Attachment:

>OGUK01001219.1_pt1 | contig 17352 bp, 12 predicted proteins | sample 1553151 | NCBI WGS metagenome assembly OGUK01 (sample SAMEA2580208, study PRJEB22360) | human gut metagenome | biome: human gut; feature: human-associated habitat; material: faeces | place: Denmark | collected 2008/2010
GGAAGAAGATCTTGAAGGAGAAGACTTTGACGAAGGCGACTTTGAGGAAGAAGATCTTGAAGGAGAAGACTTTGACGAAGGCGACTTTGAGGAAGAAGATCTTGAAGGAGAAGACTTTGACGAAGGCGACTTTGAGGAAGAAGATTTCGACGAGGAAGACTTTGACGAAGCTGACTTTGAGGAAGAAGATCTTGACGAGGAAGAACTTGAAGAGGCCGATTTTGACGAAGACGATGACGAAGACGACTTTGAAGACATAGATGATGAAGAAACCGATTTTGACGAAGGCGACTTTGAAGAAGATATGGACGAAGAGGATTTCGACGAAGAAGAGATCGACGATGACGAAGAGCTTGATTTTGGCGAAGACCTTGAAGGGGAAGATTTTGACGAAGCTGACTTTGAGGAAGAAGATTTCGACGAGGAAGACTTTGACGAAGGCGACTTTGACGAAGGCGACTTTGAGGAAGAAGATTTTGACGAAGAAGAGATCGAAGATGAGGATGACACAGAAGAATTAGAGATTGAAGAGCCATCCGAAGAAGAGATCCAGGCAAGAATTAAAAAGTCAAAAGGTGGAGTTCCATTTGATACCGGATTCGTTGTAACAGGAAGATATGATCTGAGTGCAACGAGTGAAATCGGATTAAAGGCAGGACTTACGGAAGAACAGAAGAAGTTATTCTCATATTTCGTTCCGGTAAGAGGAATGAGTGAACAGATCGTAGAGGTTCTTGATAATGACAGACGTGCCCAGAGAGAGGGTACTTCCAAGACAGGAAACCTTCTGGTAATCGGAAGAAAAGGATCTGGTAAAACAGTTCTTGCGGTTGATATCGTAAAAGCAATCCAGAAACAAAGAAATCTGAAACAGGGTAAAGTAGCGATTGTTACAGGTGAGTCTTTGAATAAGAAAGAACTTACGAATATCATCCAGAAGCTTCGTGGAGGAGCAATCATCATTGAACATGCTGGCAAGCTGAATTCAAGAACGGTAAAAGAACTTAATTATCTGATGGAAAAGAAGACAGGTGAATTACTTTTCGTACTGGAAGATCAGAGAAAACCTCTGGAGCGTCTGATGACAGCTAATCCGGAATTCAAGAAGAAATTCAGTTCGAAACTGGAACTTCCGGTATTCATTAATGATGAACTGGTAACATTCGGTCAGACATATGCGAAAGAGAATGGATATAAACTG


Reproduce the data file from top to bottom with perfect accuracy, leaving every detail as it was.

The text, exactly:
>OGUK01001219.1_pt1 | contig 17352 bp, 12 predicted proteins | sample 1553151 | NCBI WGS metagenome assembly OGUK01 (sample SAMEA2580208, study PRJEB22360) | human gut metagenome | biome: human gut; feature: human-associated habitat; material: faeces | place: Denmark | collected 2008/2010
GGAAGAAGATCTTGAAGGAGAAGACTTTGACGAAGGCGACTTTGAGGAAGAAGATCTTGAAGGAGAAGACTTTGACGAAGGCGACTTTGAGGAAGAAGATCTTGAAGGAGAAGACTTTGACGAAGGCGACTTTGAGGAAGAAGATTTCGACGAGGAAGACTTTGACGAAGCTGACTTTGAGGAAGAAGATCTTGACGAGGAAGAACTTGAAGAGGCCGATTTTGACGAAGACGATGACGAAGACGACTTTGAAGACATAGATGATGAAGAAACCGATTTTGACGAAGGCGACTTTGAAGAAGATATGGACGAAGAGGATTTCGACGAAGAAGAGATCGACGATGACGAAGAGCTTGATTTTGGCGAAGACCTTGAAGGGGAAGATTTTGACGAAGCTGACTTTGAGGAAGAAGATTTCGACGAGGAAGACTTTGACGAAGGCGACTTTGACGAAGGCGACTTTGAGGAAGAAGATTTTGACGAAGAAGAGATCGAAGATGAGGATGACACAGAAGAATTAGAGATTGAAGAGCCATCCGAAGAAGAGATCCAGGCAAGAATTAAAAAGTCAAAAGGTGGAGTTCCATTTGATACCGGATTCGTTGTAACAGGAAGATATGATCTGAGTGCAACGAGTGAAATCGGATTAAAGGCAGGACTTACGGAAGAACAGAAGAAGTTATTCTCATATTTCGTTCCGGTAAGAGGAATGAGTGAACAGATCGTAGAGGTTCTTGATAATGACAGACGTGCCCAGAGAGAGGGTACTTCCAAGACAGGAAACCTTCTGGTAATCGGAAGAAAAGGATCTGGTAAAACAGTTCTTGCGGTTGATATCGTAAAAGCAATCCAGAAACAAAGAAATCTGAAACAGGGTAAAGTAGCGATTGTTACAGGTGAGTCTTTGAATAAGAAAGAACTTACGAATATCATCCAGAAGCTTCGTGGAGGAGCAATCATCATTGAACATGCTGGCAAGCTGAATTCAAGAACGGTAAAAGAACTTAATTATCTGATGGAAAAGAAGACAGGTGAATTACTTTTCGTACTGGAAGATCAGAGAAAACCTCTGGAGCGTCTGATGACAGCTAATCCGGAATTCAAGAAGAAATTCAGTTCGAAACTGGAACTTCCGGTATTCATTAATGATGAACTGGTAACATTCGGTCAGACATATGCGAAAGAGAATGGATATAAACTG